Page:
All the individuals of a species that occupy a particular geographic area at a certain time.
E.g. Canada's population contains roughly 35 million humans in 2014.
Accelerating growth that produces a J-shaped curve when the population is graphed against time.
- A factor that limits the growth, distribution, or amount of a population in an ecosystem.
- E.g. resource deficit, disease, weather patterns, etc.
The size of a population that can be supported indefinitely by the available resources and services of an ecosystem.
The way that an organism occupies a position in an ecosystem, including all the necessary biotic and abiotic factors.
E.g. A brown bat's niche includes the insects it eats, its competitors, and its predators.
An organism that kills and consumes other organisms.
E.g. Lions are a gazelle's predator.
An organism that is eaten as food by a predator.
E.g. Gazelles are a lion's prey.
A symbiotic relationship between two species in which both species benefit from the relationship.
E.g. Corals and algae live mutually.
An organism whose niche is dependent on a close association with a larger host organism.
E.g. The brainworm is a parasite to the white-tailed deer.
When two or more organisms compete for the same resource, such as food or space, in the same place at the same time.
E.g. Brook and Nine-spine Sticklebacks compete for areas to feed from.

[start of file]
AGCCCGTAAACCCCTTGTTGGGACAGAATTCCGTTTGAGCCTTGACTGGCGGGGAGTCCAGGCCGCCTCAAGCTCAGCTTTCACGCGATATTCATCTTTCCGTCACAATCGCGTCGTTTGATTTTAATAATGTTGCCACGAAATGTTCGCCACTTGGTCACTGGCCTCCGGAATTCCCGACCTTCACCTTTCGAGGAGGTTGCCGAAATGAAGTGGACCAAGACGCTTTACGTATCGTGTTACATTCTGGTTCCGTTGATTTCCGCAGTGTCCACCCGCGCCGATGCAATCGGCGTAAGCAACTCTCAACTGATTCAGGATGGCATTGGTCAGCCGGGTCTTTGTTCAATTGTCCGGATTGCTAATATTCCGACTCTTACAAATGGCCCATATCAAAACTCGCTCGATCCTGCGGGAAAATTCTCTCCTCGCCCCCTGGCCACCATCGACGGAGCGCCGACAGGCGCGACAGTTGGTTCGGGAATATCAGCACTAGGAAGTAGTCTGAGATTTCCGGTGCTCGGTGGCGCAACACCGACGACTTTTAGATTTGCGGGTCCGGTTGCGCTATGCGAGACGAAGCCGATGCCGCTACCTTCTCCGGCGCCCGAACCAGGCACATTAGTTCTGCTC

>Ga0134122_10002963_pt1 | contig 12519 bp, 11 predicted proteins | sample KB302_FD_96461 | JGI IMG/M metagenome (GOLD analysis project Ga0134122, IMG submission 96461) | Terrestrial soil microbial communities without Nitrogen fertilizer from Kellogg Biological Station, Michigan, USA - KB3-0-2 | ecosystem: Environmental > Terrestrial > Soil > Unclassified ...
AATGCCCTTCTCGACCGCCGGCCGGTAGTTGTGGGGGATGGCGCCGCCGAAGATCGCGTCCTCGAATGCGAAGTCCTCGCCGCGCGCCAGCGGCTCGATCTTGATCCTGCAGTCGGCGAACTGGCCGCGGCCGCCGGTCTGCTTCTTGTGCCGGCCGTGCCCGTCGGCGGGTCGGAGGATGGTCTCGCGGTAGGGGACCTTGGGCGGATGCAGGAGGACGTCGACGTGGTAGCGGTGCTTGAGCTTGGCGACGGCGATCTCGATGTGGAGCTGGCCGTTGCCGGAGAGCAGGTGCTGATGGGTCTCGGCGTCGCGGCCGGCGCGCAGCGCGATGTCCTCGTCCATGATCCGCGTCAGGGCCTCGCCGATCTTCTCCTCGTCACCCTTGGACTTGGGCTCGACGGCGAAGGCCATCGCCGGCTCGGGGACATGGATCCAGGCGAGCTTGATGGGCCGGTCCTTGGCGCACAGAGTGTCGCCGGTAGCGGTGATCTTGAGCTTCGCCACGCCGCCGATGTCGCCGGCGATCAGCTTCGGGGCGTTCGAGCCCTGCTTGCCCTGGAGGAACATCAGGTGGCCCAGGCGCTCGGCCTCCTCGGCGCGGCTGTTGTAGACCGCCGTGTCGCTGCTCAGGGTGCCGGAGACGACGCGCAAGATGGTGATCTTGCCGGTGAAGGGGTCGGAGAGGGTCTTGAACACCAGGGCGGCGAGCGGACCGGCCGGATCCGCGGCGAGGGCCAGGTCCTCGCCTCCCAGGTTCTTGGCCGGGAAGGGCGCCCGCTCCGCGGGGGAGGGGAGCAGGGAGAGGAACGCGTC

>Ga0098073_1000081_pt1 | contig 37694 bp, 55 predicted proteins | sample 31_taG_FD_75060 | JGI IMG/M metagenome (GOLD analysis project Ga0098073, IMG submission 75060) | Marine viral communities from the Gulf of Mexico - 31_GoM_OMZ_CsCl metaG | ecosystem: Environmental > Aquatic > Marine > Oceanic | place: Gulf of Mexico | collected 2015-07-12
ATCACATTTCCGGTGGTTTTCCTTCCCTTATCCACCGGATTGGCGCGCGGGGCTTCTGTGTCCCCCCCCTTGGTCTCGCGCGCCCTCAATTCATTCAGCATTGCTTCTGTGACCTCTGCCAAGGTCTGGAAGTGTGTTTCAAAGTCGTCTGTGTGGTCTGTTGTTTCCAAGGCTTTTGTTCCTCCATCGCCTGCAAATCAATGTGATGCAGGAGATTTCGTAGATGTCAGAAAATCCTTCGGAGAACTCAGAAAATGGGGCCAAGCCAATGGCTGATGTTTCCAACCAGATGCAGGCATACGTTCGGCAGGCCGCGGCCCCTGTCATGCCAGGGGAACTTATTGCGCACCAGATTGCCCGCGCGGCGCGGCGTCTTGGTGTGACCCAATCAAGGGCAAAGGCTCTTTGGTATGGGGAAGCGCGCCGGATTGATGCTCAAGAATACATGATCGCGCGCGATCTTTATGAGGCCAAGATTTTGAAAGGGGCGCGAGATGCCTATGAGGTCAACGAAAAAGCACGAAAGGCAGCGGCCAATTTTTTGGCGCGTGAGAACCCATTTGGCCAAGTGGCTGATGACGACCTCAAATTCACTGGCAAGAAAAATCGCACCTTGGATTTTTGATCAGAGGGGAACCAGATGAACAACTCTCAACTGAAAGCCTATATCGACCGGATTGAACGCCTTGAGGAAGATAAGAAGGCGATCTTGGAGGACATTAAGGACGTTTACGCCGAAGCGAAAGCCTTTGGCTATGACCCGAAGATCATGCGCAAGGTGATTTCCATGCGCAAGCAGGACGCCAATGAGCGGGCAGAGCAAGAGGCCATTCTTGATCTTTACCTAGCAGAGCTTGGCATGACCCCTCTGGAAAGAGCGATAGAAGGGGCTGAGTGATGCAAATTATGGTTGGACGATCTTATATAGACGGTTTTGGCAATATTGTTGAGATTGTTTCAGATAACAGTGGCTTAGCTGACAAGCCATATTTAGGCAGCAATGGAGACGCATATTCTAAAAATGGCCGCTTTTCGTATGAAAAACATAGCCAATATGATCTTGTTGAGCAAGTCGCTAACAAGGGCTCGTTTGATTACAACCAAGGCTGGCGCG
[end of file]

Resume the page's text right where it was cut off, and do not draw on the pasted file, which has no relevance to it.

Use that does not lead to long-term depletion of a resource or affect the diversity of the ecosystem from which the resource is obtained.
E.g. If humans do not use resources in a sustainable way, the human niche may shrink over time.
The period of time that is required for a population to double in size.
E.g. The present doubling time for humans is roughly 60 years.
A measure of the impact of an individual or a population on the environment in terms of energy consumption, land use, and waste production.
A pattern of activity that leads to a decline in the function of an ecosystem.
E.g. Using fossil fuels more and more make ecological footprints in this world potentially unsustainable.
Use of Earth's resources, including land and water, at levels that can continue forever.
E.g. Using resources more efficiently increases its sustainability, as well as using less resources.
The benefits experienced by organisms, including humans, that are provided by sustainable ecosystems.
E.g. provision of food/water, nutrient cycles, pollination and growth/decomposition balance.
The change of non-desert land into a desert. May result from climate change and unsustainable farming or water use.
A form of tourism that is sensitive to the health of an ecosystem and involves recreational activities provided by sustainable ecosystems.
E.g. Whale-watching, watching birds migrate, etc.